Professor Nadine Foster and her colleagues at Keele University are world leaders in the field of back pain sub-classification. In this editorial they discuss their STarT (Subgrouping for Targeted Treatment) Back work – a body of research which attempts to classify back pain patients in terms of low, medium, and high risk of a poor outcome and direct treatment according to category. This work exemplifies pragmatic clinical research because of the comprehensive, methodical series of investigations that have been, and are being, undertaken. The researchers have not been content to simply identify if they can subcategorise, but have also asked whether this subcategorisation can be repeated, is it feasible to implement in routine practice, can it be used to direct treatment in a manner that is superior to usual care, is it cost effective, and can the sub-catergorisation be applied across different countries and health care systems? It is this level of scientific rigor that we as clinicians really need so that we can confidently integrate the literature into our routine practice.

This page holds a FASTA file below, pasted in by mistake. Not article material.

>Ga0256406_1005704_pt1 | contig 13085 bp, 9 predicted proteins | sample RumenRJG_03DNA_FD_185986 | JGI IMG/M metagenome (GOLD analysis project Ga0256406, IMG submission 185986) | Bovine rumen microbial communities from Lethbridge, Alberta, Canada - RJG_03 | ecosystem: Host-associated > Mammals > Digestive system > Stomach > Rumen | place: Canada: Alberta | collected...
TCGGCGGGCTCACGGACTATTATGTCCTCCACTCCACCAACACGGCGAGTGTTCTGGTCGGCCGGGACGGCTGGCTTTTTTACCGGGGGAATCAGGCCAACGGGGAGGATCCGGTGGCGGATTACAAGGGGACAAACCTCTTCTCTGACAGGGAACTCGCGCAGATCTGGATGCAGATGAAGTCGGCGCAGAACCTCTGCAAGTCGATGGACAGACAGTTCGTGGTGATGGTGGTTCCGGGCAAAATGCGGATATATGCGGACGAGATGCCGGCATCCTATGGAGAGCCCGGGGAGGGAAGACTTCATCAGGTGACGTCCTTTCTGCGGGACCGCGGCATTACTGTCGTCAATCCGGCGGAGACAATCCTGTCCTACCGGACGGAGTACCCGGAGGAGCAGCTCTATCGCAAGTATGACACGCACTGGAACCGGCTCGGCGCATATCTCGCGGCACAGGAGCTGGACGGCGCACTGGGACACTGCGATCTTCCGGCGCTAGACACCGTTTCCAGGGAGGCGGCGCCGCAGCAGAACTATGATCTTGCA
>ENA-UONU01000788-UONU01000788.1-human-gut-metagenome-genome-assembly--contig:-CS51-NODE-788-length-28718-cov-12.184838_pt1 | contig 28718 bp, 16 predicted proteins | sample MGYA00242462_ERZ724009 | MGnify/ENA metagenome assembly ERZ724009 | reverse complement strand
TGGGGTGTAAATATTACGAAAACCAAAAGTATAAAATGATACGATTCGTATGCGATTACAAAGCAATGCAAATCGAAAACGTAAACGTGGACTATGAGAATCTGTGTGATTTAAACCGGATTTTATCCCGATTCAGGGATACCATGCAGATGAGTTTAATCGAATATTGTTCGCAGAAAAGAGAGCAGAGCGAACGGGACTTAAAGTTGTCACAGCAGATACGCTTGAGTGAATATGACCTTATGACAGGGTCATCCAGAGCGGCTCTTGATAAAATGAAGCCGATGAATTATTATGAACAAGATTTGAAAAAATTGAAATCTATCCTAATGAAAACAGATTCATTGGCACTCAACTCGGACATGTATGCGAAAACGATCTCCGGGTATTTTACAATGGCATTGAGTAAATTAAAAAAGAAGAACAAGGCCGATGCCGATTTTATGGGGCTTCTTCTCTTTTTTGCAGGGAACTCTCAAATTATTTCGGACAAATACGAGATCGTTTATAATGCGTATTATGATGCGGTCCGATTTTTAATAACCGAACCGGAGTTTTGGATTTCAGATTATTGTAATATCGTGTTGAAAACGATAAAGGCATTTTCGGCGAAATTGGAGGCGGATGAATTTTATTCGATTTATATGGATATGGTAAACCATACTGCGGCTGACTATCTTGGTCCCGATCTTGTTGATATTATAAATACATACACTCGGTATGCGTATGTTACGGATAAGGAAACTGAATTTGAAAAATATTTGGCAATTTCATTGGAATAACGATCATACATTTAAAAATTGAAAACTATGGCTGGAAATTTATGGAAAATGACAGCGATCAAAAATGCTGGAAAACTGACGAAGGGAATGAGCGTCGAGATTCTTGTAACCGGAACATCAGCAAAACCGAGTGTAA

Dr Cormac Ryan PhD (Editor-in-Chief)
About Cormac Ryan
Cormac is a senior lecturer in Physiotherapy at Teesside University. He graduated from the University of Limerick in 2002 with a BSc in Sports and Exercise Science, and completed an MSc in Physiotherapy (pre-registration) at Queen Margaret University College, Edinburgh. He was awarded his PhD from Glasgow Caledonian University, in 2008, for investigating the relationship between physical activity and chronic low back pain. Cormac’s research interests are primarily in the area of chronic pain, its impact on patients, and interventions to manage the condition. He also has two kids under the age of four and, as a result, is not getting much sleep, so please excuse any errors/typos!
Ryan C (2014). Editorial – The Gruffalo’s trial. Journal of the Physiotherapy Pain Association (36), 2